I do miss that Firebird, though. We got it in Atlanta just before we moved here - I had it narrowed between that and a Chevrolet Camaro, but the fire engine red of the bird proved too sexy to resist. Once the little one is old enough to ride up front I might revisit getting a sports car...if we can afford one.

Friday, August 14, 2009

Change is Good

This from today's Florida Times-Union:

High School Name

The discovery of the remains of Navy Capt. Scott Speicher has re-energized those who wish to see Nathan Bedford Forrest High School renamed in honor of the downed pilot. Speicher graduated from the Westside school in 1975, and his name has long been floated as a replacement for Forrest, whose current namesake was a former Ku Klux Klan leader.

Such a change would require community involvement, said school board member Stan Jordan, who during his time as a state representative sponsored a bill extending educational benefits to the children of service members captured or missing in action. The bill, written specifically with Speicher’s children in mind, expanded benefits formerly only available to children of MIAs or POWs of the conflicts in Korea and Vietnam.

"That's something that's a deep rooted community issue out there," Jordan said about the name change. "You have to understand the linage of these school. There's an awful lot of Forrest graduates out there."

That is true. This Forrest graduate, however, would rather have had a diploma bearing the name of a man who died serving his country than somebody who helped form the Klan. Speicher had ties to the area, Forrest did not. Consider the percentage of minorities who attend that school, why would the city cling to that name?

Change is good. Try it.

Thursday, August 13, 2009

Love is in the stars

We at mission control have talked for a few years about releasing a line that featured two different stories, united by theme or genre, under one title. Initially we had the mini-imprint Phaze Duets bounce around the idea room, but as thoughts progressed we thought to keep with the cosmic milieu, and finally Phaze Binary Stars is about to launch. To the right is the cover template, the solid colors will be replaced with artwork.

What prompted this line to fruition was a recent decision to limit submissions of short lengths (5-10K words) to in-house authors. When you try to sell works in that realm, the question of price gets sticky. Do you charge your absolute minimum, when works double that length cost the same, or do you lower the price and therefore bring fewer royalties for your authors? There are eBook publishers that consider works between 1K and 9K, and certainly some authors prefer to write that length. Marketing such stories is a challenge, but we're going to give this a try. Technically, we've done a few of these already. Courtney Bee's College Grind/Ouch and Yvette Hines' Apprehension come to mind.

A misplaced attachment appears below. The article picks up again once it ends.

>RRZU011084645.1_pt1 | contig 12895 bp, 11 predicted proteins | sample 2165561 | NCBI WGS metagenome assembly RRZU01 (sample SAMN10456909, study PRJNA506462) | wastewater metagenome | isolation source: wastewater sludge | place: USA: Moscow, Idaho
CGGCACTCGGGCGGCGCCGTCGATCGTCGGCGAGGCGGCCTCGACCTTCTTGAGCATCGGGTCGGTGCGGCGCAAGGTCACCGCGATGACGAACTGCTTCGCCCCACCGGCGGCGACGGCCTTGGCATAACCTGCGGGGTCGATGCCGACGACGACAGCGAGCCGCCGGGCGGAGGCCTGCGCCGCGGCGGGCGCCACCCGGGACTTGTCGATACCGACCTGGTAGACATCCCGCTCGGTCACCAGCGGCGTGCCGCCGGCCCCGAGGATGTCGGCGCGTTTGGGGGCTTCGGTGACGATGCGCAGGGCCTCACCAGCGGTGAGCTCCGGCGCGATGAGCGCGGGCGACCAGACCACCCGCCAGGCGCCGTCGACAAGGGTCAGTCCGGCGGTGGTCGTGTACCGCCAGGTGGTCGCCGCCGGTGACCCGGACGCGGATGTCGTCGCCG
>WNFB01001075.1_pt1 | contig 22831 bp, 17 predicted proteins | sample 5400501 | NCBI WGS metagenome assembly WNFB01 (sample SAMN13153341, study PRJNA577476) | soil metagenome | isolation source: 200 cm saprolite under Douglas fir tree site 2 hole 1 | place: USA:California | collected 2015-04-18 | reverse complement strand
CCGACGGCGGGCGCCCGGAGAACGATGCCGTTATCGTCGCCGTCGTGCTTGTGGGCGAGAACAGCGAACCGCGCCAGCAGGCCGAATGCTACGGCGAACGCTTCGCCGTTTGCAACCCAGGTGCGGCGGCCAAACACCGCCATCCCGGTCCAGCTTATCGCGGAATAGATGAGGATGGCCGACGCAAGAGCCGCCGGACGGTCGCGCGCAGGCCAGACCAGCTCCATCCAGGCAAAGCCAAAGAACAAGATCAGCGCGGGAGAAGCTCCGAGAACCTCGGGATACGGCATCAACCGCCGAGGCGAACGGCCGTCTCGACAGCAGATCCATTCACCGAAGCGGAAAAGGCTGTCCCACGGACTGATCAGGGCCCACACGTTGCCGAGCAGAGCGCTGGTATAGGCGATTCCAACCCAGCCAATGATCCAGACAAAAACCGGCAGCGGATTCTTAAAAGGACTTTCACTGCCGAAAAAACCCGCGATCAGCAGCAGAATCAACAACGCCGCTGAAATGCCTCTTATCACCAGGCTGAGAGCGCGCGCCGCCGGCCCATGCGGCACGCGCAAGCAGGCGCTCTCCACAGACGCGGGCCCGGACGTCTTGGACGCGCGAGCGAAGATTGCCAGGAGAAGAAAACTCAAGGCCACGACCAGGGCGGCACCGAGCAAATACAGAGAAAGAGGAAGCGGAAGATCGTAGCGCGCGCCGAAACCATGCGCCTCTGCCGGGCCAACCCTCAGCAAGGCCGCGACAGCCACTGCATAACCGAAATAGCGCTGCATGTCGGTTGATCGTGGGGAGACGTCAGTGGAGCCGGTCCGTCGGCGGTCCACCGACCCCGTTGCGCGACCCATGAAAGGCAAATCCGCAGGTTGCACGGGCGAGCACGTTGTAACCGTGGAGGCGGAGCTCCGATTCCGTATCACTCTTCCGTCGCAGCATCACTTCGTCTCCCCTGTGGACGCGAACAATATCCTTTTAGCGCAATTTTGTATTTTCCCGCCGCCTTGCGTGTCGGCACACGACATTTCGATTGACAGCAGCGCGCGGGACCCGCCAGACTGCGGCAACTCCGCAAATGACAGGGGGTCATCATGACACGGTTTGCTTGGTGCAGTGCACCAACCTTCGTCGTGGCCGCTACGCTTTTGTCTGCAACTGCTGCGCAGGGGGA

Volume One of Phaze Binary Stars, two M/M shorts by Jack Greene, will release early next year, and there is a second work contracted as well. With success and interest, we'll do more.

Here's how it will work: For this line Phaze Books will consider two stories, either by the same author or two authors, where the total minimum word count is 10K. The stories don't have to be 5K and 5K exactly - just any combination that adds up to ten thou. Maximum word count: 25K. The few in-house authors I've talked to about this line are enthusiastic about it. I like that a "double-shot" title showcases a short work, rather than have it get lost in an anthology. We'll still do anthologies in the future, but I'm looking forward to these duets.

Any genre of erotic romance is considered, though we would prefer to see at least one thing connecting the stories (two M/M stories, two historicals, paranormals, etc.). You can submit two different stories, maybe a he-said/she-said piece, or a work in two-parts. The standard squicks apply: no incest, minors, bodily waste, etc.

Please check our guidelines before you submit, use Phaze Binary in the subject line of your mail, and good luck! I plan to contribute to a set of stars myself. Details to follow.

Tuesday, August 4, 2009

Taking a left turn

I came into the ePublishing world as a mystery writer. I cut my teeth on tattered Agatha Christie paperbacks, devoured Dick Francis' horseracing themed thrillers all through college, and learned the alphabet with Sue Grafton. In my former life, under my real name, I had published one inspirational suspense/romance and two cozies - presently two are out of print and one is reissued in self-pubbed format. I had another mystery I distributed for free online, which is currently out of circulation. Despite the success I now enjoy in romance and erotica, it's my intent to return to mystery. I'm about a sixth of the way there.

If you follow my Twitter or Facebook statuses, you can track the progress of Dead Barchetta, the work that will hopefully become the first in a series of books. Once finished and polished, I'll have a better idea of how I wish to proceed with publication - NY or e. Bear in mind this doesn't mean I will abandon the racier stuff, I still have a few more stories to tell in that realm. I am just enjoying this return to familiar territory.

The more I write, too, the more the idea of taking complete control of the project appeals to me. This week I have learned of the demise of another eBook imprint and the suspension of another one. Piers Anthony has reported that Swimming Kangaroo Books has closed submissions until next year, and Erotique Press, which published the wonderful Bridget Midway, has folded. Sign of the current times, but hopefully not a trend. Hearing talk, too, of major NY and UK pubs either closing lines (RIP Black Lace) or reducing print runs and advances makes me wonder if I'm better off going the eBook route. If I could be assured a non-erotic work could sell well against the slew of releases from the top dogs I'd feel better, but I'm getting ahead of myself. I still have to finish the damn thing. :)

I'll have more details as I get closer to the end. Wish me luck.